Receiving a notice from a bankruptcy court that your debtor filed a petition seeking bankruptcy protection is not cause for celebration, but it is a normal part of business. Creditors should follow through with filing an appropriate proof of claim to establish a right to recover money in the event the bankrupt estate contains assets for distribution to unsecured creditors.
These are some of the areas that need special attention when preparing your proof of claim:
- Where should the proof of claim be filed? A proof of claim should be filed with the Clerk of Court in the same district and division where the debtor filed his or her petition. If the case is a large Chapter 11, the initial notice to creditors may direct you to file your proof of claim with a claims agent rather than the court clerk.
- When should the claim be filed? The initial notice or a subsequent order usually sets forth the deadline for filing a proof of claim. Docket the date on your calendar and be sure to file your proof of claim before the deadline.
- Who is the debtor? In cases where there are multiple debtor affiliates and corporations, be sure to make proper inquiries and verify which debtor is responsible for the debt owed to you. File your proof of claim accordingly.
- What should be attached to the proof of claim? If a claim is based on a document, such as an invoice or statement, then you must file a copy of the document with the proof of claim. In some large cases, court orders will set out specific additional directions for filing a proof of claim. If your claim is secured, you must include evidence that your claim is secured and perfected, such as a copy of the UCC financing statement and promissory note. Secured creditors must also state the amount necessary to cure default, if any.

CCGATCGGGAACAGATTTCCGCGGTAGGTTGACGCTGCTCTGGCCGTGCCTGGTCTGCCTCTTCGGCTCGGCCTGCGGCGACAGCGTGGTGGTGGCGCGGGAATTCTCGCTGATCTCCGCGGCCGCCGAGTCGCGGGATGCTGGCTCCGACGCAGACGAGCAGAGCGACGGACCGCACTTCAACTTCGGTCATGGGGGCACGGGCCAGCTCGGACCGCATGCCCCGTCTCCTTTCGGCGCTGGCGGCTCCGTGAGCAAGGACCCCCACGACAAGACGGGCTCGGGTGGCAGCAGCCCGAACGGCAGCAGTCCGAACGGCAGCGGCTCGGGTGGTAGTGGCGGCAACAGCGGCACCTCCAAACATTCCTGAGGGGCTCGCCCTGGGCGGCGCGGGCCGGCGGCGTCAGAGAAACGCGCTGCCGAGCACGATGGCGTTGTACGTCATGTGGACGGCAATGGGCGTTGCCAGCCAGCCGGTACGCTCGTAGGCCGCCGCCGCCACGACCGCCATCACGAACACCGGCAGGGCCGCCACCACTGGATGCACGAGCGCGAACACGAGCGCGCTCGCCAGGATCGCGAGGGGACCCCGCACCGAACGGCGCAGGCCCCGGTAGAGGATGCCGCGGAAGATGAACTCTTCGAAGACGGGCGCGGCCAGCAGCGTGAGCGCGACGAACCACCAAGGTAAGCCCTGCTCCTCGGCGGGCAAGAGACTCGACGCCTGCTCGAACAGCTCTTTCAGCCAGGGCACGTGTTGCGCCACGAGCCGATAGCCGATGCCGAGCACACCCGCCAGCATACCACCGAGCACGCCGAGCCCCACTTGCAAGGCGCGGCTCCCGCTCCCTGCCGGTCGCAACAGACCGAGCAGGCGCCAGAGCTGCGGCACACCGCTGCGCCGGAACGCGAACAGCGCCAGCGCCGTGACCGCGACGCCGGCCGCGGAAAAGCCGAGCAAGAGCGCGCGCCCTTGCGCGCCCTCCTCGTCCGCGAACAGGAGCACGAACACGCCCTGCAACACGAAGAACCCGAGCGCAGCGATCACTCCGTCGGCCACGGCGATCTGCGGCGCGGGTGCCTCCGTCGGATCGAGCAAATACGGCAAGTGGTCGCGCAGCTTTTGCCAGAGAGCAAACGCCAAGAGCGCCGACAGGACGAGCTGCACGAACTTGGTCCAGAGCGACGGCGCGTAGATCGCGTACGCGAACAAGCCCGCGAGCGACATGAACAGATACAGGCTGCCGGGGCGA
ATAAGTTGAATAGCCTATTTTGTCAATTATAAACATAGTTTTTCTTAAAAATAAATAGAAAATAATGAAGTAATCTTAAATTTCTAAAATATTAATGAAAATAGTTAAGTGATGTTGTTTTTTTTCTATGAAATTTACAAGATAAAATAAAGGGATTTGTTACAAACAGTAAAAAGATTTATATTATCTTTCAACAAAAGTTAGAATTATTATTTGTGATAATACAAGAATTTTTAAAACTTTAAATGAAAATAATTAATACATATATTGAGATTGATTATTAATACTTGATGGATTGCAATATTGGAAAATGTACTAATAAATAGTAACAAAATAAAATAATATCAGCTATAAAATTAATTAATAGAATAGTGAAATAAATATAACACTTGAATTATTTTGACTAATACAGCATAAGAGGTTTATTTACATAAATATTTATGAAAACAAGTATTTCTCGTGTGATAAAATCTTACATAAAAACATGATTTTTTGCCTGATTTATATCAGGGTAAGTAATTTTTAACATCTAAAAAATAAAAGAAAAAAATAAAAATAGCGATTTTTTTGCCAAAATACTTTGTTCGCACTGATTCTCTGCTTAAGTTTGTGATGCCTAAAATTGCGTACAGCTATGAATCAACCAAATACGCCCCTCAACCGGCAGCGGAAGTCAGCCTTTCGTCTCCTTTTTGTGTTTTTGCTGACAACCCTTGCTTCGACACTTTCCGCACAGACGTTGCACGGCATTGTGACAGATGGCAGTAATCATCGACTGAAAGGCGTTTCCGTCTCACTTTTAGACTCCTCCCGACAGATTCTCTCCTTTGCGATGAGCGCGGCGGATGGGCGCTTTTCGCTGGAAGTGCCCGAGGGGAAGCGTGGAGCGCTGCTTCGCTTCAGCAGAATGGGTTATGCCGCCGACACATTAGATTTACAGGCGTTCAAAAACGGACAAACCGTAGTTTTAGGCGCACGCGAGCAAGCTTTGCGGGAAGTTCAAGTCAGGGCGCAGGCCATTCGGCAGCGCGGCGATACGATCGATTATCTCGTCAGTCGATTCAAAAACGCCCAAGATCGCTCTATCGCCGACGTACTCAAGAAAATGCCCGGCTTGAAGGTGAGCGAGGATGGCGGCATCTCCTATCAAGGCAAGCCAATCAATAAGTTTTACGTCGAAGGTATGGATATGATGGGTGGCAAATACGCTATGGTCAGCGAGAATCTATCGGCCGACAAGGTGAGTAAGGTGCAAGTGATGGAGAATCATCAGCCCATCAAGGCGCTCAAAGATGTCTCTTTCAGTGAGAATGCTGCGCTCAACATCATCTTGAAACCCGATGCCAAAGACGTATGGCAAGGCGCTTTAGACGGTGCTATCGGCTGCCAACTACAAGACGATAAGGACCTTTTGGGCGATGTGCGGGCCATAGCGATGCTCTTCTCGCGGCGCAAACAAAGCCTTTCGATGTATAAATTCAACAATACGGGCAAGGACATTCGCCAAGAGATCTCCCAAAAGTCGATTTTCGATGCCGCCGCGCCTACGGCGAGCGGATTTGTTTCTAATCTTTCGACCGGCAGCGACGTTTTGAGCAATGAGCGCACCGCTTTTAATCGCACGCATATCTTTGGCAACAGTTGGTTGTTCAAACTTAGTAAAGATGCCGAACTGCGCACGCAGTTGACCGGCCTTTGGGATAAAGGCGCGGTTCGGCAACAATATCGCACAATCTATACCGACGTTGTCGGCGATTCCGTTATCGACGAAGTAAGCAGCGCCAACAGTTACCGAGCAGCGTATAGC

- Starting December 1, 2011, if the court finds a creditor failed to provide an itemization of interest, fees, expenses, and cure amount associated with its claim, the court may preclude the creditor from raising the omitted information in a further proceeding and/or award reasonable attorney fees caused by the failure to provide the information. Thus, if a debtor objects to a creditor’s claim, and the creditor has failed to file the required Itemization with its Proof of Claim, the creditor runs the risk of having its clam reduced since it would not be able to present the sums at a claims objection hearing.
The point of filing a proof of claim, of course, is to establish your right to recover money if any assets are available to be distributed. Protect your rights as a creditor by consulting with an experienced business litigation and transactional law firm. The attorneys at Glass & Goldberg provide high quality and cost-effective legal services and advice for clients in all aspects of business litigation and transactional law. Call us at (818) 888-2220, email us at firstname.lastname@example.org, or visit us on the web at www.glassgoldberg.com to learn more about the firm and to sign up for future newsletters.